Now, don't laugh, but as I finished the novel, it began to rain outside and somehow I found it a most fitting afterward to this exceptional tale.
re: further on the Lehane novel. I keep thinking that the book is some cross between a war novel and some of the sagas I read decades ago (Winds of War, East of Eden...etc). I can't quite put my finger on it. . .
eta, it's set in a somewhat fictitious 'mid-coast' Maine. She does use some real places names but uses them rather randomly.
BTW, it's a very readable story about everyday life in 17th century America, both in New England and Maryland/Virginia and parts between:-) I've enjoyed it.
Also recently finished was The Wordy Shipmates by Sarah Vowell which is a non-fiction book that discusses the puritans in Massachussets from around 1630 to 1692. It was a humorous writing with lots of info about the early days of MA that I wasn't aware of before now.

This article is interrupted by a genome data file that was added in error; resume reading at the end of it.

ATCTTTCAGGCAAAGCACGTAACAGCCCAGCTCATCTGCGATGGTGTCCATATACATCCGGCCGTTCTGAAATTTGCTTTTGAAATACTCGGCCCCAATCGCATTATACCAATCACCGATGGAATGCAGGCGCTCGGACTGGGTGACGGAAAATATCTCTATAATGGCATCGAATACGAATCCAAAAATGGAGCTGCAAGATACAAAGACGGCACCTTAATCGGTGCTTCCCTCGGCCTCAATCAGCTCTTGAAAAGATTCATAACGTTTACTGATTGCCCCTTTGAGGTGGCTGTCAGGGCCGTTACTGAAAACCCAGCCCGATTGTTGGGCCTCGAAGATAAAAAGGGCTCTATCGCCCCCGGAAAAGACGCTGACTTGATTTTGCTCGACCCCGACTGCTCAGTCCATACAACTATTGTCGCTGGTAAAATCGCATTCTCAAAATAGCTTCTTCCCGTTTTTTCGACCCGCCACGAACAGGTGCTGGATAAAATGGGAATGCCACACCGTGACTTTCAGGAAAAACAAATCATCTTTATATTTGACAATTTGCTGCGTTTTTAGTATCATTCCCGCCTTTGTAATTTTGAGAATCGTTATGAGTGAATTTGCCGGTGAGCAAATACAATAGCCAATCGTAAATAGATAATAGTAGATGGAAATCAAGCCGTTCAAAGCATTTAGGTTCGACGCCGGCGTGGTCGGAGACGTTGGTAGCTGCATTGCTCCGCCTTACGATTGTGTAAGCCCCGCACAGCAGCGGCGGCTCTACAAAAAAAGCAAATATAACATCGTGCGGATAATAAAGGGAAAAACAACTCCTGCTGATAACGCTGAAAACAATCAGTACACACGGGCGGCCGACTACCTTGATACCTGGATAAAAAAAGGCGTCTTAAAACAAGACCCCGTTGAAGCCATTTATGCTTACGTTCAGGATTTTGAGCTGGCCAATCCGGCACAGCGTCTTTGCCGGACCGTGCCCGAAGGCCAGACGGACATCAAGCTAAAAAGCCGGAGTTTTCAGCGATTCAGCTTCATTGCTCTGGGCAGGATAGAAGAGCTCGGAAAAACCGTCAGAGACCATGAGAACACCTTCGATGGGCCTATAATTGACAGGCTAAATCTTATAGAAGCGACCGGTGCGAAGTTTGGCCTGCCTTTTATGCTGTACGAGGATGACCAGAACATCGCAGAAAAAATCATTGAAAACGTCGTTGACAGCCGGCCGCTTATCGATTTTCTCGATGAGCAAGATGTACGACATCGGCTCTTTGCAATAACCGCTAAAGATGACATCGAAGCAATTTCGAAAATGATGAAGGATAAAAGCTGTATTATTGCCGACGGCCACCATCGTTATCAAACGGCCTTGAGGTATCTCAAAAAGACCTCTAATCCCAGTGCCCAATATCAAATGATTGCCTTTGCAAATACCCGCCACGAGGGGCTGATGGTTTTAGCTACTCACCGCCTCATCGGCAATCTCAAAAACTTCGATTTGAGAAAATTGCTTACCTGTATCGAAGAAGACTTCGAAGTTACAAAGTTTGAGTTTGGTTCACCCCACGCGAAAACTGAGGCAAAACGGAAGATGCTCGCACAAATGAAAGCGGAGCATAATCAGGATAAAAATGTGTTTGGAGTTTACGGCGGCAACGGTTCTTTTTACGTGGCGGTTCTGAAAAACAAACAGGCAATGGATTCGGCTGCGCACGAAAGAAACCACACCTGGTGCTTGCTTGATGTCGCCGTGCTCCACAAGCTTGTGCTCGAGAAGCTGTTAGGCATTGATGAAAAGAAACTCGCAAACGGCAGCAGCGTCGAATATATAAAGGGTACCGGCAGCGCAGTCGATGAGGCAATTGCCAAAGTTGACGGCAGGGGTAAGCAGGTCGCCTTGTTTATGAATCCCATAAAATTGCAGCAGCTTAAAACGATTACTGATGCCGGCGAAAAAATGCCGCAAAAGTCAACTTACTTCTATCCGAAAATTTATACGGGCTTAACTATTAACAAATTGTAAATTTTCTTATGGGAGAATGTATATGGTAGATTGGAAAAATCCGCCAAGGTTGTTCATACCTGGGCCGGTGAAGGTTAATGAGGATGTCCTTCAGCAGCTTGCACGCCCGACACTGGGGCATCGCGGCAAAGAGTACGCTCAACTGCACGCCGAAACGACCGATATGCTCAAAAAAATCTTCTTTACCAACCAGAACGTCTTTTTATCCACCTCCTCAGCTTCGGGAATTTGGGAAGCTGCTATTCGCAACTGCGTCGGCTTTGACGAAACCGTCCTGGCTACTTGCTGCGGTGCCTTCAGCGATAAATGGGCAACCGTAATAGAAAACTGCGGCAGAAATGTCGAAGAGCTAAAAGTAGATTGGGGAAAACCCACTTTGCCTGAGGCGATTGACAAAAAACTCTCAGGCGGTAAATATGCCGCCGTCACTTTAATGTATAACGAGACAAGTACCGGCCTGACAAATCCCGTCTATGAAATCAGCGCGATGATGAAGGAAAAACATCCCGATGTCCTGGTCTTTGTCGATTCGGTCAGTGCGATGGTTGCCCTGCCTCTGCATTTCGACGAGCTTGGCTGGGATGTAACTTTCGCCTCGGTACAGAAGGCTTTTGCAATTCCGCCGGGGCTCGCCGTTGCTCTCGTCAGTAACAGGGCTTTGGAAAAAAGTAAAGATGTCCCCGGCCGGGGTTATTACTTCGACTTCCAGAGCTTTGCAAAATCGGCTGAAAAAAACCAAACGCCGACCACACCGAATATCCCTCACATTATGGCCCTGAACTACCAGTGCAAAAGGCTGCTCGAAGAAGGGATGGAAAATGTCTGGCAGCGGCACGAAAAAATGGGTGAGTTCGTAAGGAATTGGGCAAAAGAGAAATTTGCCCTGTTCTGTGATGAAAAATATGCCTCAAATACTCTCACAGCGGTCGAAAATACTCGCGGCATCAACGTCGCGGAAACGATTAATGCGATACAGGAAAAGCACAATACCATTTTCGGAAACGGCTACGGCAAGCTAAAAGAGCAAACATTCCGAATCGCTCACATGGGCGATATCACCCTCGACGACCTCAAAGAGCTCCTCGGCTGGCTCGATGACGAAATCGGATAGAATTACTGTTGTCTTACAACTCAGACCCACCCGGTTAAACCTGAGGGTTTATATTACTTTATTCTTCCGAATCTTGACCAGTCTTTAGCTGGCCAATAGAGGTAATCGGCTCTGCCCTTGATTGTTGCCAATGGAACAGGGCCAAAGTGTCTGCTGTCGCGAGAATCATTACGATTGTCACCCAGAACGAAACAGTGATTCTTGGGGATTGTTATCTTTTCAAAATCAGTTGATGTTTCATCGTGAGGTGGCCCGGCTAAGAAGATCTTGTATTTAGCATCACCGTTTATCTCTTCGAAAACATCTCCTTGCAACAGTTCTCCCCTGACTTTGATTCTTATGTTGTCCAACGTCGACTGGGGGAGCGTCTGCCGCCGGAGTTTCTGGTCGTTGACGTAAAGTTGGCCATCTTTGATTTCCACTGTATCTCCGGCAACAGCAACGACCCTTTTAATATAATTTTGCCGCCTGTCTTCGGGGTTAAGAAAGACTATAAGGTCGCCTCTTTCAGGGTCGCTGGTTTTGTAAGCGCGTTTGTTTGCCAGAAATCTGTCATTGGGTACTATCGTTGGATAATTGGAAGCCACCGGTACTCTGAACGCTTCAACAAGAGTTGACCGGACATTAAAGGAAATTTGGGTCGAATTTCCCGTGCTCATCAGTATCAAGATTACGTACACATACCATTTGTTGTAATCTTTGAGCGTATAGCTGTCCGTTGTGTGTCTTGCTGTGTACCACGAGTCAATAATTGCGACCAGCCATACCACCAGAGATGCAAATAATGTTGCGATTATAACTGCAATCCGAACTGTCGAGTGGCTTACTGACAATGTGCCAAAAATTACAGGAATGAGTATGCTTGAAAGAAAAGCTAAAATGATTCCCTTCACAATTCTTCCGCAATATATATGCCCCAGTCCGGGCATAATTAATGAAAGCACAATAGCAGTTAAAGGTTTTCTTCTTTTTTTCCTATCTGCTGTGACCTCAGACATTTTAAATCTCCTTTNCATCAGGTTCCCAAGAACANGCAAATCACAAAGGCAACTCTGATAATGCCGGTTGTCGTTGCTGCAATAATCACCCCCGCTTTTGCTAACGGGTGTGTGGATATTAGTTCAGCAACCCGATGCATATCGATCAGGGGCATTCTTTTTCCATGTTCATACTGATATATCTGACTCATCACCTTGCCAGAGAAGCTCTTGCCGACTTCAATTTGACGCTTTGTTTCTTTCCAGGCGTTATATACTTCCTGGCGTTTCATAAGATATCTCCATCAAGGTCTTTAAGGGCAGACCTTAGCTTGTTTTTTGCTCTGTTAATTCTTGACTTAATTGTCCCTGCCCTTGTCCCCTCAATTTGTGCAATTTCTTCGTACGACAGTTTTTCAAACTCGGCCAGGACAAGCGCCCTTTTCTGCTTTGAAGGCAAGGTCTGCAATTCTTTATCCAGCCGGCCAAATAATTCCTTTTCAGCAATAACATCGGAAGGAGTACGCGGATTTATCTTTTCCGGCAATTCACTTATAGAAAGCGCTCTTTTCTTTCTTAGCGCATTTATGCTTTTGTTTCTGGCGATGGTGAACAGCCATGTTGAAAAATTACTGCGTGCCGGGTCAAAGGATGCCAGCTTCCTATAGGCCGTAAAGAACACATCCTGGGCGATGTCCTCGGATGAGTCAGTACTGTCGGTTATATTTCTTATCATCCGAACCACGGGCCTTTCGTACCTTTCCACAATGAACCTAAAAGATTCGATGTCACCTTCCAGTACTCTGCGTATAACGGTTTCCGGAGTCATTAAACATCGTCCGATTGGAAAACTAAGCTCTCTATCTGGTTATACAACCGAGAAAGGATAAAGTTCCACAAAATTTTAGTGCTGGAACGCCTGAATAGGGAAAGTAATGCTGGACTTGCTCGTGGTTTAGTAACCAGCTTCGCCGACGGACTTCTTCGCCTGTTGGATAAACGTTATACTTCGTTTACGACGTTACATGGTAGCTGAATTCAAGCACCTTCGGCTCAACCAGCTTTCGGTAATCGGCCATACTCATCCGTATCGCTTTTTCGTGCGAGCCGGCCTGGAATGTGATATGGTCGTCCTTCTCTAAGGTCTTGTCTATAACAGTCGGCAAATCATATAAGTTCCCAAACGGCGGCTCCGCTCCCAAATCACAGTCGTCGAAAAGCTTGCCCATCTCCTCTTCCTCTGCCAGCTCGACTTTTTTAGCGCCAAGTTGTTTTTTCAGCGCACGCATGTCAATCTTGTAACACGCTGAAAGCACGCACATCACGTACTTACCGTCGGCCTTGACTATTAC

Now I am reading The Keepsake by Tess Gerritsen. This is a continuation of her Maura Isles/Jane Rizzolo mystery series. Book/series predominately takes place in Boston, MA. But the characters have been known to go into the 'burbs and other parts of New England.
>I thought about reading The Lace Reader as I heard it's historical setting was credible, but couldn't get past the totally made-up 'lace reading' thing. Besides, historical fiction, at this point, would mess with my nonfiction research (which was my answer to The Heretic's Daughter also).
As for the lace reading. That comes more into play with little epigraphs before the start of each chapter. No one in the book actively sits down and reads lace. The lace reader of the title was Towners aunt, who dies and that is why she returns to Salem at the start of the novel. It was a really good story.
Now, I'm reading Rum, Slaves and Molasses; the Story of New England's Triangular Trade by Clifford Lindsey Alderman.
Not many people outside of Vermont know about the Confederate raid on St. Albans Vermont in October 1864
Check your public library!!!
I did buy a new volume of poetry by Betsy Sholl, one of the founders of Alice James books in Farmington, Maine.